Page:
How to Start Trading in Agriculture Commodity Markets

Anyone who wants to start trading in the agriculture commodity markets needs to understand the basics of futures trading. The bulk of trading in this market is done through futures contracts, rather than at spot prices or with the expectation of physical delivery. Once this basis of knowledge is established, you will be able to approach the details of the various agricultural markets and what factors drive prices.

Futures Contracts

A futures contract is a contract between two parties that binds the buyer of the contract to buy a set amount of a commodity at a set price at a set time. The seller of the contract is agreeing to make delivery of the agreed-to amount of the commodity in question at the specified time and to accept the agreed-upon price. While physical delivery is rare, it is the basis of the agricultural commodity futures market and should be understood. If you are asked to make or accept delivery, you may be in a very expensive position because at this point, the full amount rather than the leveraged derivative amount will be due. What this means is that futures trade on margin. It may cost you only $10,000 to control a $1-million-dollar position. At delivery, however, the full $1-million payment will be expected.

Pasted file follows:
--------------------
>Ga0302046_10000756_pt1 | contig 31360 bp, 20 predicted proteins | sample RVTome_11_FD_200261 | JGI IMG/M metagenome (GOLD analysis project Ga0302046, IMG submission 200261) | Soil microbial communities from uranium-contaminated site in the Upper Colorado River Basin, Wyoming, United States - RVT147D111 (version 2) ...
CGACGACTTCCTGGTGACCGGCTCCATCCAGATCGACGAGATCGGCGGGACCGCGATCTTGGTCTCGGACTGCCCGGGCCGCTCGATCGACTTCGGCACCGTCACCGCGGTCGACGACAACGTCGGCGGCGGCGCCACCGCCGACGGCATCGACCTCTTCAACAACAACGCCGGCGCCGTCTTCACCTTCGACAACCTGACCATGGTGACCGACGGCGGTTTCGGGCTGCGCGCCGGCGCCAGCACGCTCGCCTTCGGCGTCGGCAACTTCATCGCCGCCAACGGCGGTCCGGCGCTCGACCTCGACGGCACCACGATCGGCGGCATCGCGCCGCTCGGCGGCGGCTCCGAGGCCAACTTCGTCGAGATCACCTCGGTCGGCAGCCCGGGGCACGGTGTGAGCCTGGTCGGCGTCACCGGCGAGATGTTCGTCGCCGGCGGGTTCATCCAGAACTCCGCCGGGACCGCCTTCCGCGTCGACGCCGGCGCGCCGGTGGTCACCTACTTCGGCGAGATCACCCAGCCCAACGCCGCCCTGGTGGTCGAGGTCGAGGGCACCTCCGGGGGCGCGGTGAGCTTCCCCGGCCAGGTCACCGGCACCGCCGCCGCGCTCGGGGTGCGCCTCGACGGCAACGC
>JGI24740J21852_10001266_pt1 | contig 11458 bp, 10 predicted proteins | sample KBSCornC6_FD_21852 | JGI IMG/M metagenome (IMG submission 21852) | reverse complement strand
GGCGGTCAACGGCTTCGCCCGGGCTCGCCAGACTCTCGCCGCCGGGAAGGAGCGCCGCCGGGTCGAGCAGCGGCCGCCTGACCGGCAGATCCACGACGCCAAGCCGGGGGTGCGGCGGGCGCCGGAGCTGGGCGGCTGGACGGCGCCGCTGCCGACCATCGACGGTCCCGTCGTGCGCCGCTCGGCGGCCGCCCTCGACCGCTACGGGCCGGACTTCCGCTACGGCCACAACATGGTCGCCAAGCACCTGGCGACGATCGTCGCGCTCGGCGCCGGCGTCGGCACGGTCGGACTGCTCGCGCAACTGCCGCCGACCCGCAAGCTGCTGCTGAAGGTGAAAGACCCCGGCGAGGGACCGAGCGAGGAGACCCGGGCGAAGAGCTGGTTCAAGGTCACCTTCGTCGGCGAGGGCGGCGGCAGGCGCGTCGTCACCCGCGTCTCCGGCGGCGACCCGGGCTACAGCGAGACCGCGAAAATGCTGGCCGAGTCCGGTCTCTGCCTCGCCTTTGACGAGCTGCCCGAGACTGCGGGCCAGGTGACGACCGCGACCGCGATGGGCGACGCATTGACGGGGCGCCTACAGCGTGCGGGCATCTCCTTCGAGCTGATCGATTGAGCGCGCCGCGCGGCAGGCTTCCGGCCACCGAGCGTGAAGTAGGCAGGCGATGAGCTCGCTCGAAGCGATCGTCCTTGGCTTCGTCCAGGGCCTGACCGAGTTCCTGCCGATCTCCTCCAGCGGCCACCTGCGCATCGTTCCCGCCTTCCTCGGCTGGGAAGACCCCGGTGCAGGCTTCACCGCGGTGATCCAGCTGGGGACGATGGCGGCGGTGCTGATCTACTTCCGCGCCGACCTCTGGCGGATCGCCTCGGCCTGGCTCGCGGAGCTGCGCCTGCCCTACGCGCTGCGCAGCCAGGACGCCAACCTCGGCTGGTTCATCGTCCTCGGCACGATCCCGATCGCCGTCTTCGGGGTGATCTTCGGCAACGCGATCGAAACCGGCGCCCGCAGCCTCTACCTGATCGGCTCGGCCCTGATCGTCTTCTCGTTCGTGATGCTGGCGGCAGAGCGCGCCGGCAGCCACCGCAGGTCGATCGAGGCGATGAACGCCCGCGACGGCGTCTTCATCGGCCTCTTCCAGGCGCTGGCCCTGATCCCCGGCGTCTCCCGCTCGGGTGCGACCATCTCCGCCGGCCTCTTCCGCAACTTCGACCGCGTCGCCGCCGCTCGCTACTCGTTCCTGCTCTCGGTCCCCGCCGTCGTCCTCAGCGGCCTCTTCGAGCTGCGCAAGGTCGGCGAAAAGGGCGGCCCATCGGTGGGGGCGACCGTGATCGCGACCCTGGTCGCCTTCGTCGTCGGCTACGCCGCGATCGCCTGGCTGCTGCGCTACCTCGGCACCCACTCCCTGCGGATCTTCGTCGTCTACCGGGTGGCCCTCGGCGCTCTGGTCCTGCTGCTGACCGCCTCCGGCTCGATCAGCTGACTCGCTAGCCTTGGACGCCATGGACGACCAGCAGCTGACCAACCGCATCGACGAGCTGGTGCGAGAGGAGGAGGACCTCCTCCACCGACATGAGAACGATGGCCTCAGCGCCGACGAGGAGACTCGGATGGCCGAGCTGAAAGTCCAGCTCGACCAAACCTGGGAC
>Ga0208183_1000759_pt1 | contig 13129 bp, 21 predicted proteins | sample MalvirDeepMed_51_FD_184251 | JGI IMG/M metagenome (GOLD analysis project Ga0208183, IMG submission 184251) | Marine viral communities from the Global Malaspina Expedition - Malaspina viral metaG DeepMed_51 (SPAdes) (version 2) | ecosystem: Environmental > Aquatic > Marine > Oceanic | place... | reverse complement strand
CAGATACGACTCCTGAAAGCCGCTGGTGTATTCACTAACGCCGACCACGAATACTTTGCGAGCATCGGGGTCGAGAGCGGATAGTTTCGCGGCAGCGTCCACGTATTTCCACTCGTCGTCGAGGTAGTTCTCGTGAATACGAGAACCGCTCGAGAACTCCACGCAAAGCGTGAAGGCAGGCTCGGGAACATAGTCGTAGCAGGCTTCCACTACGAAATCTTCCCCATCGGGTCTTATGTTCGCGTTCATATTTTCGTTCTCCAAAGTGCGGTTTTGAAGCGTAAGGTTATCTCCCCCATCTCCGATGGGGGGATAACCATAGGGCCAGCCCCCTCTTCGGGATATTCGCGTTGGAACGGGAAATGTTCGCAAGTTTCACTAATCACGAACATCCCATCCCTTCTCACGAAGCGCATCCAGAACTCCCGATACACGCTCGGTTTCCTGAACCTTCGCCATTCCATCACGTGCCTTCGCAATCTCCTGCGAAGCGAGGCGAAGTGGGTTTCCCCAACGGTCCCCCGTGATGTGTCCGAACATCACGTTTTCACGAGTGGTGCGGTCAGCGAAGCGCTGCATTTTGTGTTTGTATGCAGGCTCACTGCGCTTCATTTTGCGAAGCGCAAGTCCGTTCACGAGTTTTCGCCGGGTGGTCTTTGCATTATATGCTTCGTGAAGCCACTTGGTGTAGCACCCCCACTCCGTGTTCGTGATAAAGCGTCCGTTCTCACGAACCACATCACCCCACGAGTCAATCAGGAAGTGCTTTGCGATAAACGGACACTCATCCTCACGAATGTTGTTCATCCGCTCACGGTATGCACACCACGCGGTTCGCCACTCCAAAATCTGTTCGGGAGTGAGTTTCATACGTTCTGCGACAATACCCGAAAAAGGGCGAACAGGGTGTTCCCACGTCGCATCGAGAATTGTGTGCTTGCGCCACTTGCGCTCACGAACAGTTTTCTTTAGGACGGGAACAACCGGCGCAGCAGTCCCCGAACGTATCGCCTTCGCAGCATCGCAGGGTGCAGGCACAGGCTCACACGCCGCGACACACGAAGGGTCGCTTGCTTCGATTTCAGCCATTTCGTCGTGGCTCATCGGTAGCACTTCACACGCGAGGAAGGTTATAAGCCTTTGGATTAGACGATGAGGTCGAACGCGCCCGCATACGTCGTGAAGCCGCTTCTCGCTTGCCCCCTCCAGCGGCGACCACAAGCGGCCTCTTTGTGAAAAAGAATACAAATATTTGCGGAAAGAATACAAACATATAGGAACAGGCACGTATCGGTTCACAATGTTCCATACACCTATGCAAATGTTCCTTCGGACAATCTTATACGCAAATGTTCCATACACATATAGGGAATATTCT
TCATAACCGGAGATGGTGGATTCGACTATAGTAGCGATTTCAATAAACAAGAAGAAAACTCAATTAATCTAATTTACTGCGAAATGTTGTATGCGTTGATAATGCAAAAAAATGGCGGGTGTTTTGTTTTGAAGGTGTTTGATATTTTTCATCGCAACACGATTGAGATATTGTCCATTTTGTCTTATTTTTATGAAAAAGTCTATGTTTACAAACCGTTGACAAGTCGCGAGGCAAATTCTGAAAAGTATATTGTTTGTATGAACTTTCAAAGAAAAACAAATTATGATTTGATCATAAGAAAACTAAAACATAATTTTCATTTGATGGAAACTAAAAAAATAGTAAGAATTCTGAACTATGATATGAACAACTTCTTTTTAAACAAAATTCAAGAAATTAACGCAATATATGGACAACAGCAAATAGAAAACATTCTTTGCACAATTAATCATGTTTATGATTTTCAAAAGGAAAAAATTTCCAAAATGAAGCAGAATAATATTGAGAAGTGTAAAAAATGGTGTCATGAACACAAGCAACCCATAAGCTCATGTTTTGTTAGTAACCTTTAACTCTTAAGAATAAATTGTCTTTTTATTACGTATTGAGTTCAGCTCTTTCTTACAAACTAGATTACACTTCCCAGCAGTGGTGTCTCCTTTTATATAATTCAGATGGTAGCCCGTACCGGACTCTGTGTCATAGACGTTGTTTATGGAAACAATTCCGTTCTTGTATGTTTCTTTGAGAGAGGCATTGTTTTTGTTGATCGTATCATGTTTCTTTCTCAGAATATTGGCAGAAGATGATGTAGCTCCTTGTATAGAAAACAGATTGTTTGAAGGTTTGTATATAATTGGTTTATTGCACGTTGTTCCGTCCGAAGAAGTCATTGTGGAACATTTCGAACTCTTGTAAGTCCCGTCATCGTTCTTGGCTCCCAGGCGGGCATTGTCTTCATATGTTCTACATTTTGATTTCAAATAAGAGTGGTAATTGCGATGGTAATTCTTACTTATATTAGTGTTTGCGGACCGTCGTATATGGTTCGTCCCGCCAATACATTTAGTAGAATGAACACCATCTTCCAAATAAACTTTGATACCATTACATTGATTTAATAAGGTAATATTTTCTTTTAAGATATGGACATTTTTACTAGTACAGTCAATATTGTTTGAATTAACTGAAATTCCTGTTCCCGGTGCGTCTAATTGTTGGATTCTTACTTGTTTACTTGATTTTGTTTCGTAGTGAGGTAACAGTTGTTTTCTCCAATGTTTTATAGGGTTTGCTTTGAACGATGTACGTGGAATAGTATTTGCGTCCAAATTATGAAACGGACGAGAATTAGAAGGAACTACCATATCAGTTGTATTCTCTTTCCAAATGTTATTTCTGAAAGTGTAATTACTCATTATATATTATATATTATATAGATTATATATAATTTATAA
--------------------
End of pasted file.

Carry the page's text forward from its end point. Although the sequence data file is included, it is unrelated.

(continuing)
Market Participants

There are three main participants in the agricultural commodity markets. First, there are producers of the commodity. This includes primarily farmers and large agri-business. The next group you need to be aware of is the consumers of the commodity. This includes food manufacturers and often other farmers who may use one commodity in the course of their farming operation. Using wheat as an example, there are the wheat farmer and the bread company.

The other market participant is the speculator. This is the category you will join if you begin trading futures without first opening a farm or manufacturing company. Speculators provide price discovery and liquidity to the market by trying to profit from changes in the expected price of the commodity in question. While this will be your motivation, being aware that the other two parties exist is important because it drives the trends in prices–a drought pushes prices up because the farmer has less to sell to the bread maker. The bread maker needs the wheat, so the farmer can now demand a higher price.

Commodity-Specific Factors

The next thing you need to learn in order to begin trading is the details of the commodity in which you are interested. Staying with the wheat example, you need to know that one grade of wheat is traded in Chicago, while another is traded in Kansas City. While these are technically different products, they tend to trade in tandem, so one may be traded against the other as a hedge, rather than taking an outright position. Similarly, every commodity will be affected by weather patterns, demand factors and idiosyncratic risks specific to that commodity. If you want to be successful, it is important that you identify the risks for the given commodity and learn the details before placing a trade.